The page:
Writing over 20 years ago, bell hooks (1994) highlighted her concerns that the dominant discourse on teaching portrayed it as the dreary underdog of academic practice, with research being the jewel in the academic crown. Needs and expectations of students and of future employers are changing; to succeed in this increasingly competitive market, we argue that universities will need to undertake a drastic move away from transmission methods of teaching to approaches that inspire the political imagination. We believe that as educators our ontological and epistemological perspectives underpin our teaching; our positions inform our understanding of historical, economic and social structures and, for us, determine how we view our role as educators. Our ontological commitment to social justice affects what we teach, how we teach and how we approach and interpret the space of the classroom. They inform who we are as humans and determine what we see, how we see it and how we choose to interpret it. In the same way that there has been increasing recognition within the social sciences of the need to examine how our ontologies influence, direct and alter our research, we argue that we must do the same with our teaching in order to create learning environments that engender critical political engagement. This interactive discussion will facilitate a reflection on the role of scholarship in developing this political imagination. We hope to provoke dialogue on ways in which we can avoid reactionary changes to teaching as a result of the shifting expectations of students and employers while meeting the demand for social impact through creative, critical pedagogies that recognise the potential role of educators in social transformation.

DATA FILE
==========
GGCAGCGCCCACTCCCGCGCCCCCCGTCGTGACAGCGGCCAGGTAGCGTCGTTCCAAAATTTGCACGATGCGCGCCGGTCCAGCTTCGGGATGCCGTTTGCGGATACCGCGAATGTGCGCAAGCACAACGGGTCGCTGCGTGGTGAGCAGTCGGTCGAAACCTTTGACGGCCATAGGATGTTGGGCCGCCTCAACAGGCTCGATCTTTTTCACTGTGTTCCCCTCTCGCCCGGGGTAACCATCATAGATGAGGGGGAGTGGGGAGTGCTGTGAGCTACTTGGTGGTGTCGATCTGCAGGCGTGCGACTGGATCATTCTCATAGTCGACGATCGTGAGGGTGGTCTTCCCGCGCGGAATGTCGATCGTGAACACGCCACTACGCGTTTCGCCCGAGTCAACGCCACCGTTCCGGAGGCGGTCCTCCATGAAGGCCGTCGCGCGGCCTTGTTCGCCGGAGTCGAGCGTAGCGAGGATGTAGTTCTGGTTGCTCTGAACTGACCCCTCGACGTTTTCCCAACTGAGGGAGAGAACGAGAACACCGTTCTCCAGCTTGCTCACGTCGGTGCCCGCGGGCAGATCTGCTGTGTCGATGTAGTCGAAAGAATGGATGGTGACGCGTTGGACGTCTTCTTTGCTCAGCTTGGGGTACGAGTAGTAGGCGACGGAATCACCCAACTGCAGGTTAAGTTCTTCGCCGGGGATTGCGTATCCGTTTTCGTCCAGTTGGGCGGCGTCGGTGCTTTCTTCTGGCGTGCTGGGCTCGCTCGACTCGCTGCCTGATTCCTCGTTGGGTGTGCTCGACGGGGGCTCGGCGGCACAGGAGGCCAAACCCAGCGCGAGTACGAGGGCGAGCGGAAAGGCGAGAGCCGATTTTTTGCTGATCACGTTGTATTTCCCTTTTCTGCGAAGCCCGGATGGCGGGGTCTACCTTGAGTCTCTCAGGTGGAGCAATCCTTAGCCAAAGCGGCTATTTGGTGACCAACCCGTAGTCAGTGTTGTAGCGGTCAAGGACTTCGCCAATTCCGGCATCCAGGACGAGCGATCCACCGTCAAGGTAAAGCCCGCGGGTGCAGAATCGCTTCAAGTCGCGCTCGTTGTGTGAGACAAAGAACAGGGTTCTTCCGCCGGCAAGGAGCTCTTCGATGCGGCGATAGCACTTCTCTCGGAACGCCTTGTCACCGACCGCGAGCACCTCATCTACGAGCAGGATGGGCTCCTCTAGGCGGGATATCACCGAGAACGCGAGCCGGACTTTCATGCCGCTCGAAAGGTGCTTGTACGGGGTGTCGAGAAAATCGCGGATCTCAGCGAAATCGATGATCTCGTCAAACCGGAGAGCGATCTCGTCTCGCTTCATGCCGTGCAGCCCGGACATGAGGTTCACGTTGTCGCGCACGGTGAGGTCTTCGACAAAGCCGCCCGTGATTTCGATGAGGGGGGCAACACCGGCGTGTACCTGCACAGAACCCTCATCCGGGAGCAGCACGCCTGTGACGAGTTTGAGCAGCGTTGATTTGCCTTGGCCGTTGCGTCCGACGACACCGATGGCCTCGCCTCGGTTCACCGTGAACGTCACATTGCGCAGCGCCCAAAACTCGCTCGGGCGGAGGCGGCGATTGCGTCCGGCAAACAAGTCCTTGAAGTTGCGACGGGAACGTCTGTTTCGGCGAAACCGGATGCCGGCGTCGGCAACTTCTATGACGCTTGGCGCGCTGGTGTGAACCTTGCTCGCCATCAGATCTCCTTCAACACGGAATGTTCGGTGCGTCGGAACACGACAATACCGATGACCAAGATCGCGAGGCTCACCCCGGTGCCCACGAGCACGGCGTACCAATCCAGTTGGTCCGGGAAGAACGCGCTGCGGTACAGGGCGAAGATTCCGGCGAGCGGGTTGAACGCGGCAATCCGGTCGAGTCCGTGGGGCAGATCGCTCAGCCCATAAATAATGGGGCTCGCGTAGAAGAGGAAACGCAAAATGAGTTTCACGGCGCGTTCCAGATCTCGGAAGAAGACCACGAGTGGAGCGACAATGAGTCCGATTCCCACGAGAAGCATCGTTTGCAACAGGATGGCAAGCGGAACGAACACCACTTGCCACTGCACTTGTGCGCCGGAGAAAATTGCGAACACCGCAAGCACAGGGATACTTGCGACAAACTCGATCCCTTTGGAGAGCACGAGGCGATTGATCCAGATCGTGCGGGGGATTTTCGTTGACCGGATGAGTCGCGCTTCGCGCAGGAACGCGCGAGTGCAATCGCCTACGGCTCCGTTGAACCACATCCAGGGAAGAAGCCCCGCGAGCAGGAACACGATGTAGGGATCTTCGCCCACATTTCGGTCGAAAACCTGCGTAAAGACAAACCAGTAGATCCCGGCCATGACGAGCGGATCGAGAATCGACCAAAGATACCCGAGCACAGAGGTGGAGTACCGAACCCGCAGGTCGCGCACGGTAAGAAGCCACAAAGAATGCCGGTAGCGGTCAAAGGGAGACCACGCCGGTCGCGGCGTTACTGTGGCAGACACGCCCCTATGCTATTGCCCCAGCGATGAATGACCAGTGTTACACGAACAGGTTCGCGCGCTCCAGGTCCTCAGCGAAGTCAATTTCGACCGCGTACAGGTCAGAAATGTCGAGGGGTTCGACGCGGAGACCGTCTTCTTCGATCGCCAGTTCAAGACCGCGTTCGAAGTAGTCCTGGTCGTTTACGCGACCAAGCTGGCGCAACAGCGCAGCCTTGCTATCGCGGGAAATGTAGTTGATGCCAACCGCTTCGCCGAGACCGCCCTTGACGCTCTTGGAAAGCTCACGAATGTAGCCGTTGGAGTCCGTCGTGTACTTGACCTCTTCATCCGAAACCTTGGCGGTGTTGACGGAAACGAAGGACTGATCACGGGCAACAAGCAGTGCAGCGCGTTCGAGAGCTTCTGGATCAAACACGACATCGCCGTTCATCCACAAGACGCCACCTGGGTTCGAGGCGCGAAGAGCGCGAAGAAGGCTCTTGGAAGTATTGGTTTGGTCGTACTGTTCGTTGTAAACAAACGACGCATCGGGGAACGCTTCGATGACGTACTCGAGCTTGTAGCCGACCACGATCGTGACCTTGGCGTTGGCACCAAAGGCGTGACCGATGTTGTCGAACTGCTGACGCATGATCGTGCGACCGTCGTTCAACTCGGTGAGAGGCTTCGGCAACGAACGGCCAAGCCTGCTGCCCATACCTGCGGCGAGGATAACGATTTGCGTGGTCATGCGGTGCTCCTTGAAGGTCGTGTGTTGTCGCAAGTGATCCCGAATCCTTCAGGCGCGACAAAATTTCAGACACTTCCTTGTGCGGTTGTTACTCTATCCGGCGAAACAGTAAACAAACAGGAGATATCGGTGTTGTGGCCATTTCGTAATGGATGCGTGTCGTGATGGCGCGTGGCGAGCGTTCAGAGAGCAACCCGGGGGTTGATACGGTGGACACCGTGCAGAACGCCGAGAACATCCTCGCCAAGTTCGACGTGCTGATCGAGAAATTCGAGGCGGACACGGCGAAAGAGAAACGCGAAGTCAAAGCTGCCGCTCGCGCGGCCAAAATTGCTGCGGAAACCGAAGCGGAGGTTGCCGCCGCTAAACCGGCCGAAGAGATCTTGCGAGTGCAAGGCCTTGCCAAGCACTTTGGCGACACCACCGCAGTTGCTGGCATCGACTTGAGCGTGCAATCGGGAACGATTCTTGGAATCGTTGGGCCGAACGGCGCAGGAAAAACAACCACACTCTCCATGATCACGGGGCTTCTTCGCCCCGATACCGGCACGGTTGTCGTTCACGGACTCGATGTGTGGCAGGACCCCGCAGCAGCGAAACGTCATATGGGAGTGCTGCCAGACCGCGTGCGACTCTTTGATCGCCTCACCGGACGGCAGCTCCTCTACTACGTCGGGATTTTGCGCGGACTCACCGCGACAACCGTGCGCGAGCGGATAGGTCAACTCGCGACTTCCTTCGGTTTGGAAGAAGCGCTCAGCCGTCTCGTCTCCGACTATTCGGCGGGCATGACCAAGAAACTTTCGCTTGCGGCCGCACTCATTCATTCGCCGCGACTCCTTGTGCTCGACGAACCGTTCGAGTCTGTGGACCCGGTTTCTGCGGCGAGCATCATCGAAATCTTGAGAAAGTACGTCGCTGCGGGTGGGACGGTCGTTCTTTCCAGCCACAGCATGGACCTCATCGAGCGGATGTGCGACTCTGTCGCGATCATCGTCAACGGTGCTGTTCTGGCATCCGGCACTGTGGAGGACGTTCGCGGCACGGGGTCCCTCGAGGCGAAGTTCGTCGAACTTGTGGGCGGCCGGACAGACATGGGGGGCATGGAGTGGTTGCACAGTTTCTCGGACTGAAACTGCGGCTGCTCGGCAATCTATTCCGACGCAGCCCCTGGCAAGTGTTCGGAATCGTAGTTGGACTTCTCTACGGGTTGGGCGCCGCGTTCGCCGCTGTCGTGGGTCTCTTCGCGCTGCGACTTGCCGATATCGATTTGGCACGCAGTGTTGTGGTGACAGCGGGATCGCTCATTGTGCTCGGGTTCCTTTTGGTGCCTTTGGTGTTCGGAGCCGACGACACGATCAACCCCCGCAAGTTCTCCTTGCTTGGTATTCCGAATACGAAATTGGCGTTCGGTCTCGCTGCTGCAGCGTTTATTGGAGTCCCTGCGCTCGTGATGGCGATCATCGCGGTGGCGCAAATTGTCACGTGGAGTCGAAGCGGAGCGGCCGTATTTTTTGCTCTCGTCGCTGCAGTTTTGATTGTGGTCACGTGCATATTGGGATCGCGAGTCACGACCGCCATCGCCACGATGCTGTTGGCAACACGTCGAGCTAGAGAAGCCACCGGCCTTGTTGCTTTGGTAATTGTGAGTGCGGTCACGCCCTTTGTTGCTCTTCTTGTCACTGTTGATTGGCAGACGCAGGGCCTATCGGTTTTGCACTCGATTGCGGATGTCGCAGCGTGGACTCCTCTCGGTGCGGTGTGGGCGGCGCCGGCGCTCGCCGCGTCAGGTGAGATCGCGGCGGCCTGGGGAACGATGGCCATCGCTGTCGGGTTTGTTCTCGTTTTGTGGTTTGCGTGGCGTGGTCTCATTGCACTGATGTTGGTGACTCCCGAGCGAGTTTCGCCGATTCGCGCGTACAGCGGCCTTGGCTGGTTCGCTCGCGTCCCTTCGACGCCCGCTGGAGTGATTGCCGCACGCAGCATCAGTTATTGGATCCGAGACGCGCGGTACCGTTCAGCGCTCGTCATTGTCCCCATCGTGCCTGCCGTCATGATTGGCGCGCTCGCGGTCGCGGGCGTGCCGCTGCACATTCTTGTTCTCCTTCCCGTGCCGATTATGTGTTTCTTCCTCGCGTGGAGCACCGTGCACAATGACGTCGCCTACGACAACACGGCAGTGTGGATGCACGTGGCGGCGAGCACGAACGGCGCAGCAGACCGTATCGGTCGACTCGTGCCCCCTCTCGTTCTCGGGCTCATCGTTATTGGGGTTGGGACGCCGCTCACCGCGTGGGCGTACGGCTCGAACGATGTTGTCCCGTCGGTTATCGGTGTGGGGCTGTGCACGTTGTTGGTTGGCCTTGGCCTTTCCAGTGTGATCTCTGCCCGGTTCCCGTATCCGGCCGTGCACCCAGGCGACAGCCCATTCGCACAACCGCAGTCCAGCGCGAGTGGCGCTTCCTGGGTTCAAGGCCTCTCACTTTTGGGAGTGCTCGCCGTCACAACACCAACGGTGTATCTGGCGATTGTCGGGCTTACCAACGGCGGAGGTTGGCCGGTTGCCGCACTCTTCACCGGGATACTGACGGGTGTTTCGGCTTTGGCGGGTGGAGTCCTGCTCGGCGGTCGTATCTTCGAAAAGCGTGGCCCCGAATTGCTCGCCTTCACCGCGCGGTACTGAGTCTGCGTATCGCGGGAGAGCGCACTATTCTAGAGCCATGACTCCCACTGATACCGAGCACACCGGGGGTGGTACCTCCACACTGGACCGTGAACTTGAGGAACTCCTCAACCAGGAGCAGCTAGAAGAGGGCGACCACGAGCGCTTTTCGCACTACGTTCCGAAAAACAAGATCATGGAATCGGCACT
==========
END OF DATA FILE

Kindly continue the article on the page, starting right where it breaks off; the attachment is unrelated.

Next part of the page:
|Published - 6 Jul 2017
|Building Bridges in a Complex World - Chania, Greece
Duration: 6 Jul 2017 → 8 Jul 2017
|Building Bridges in a Complex World
|6/07/17 → 8/07/17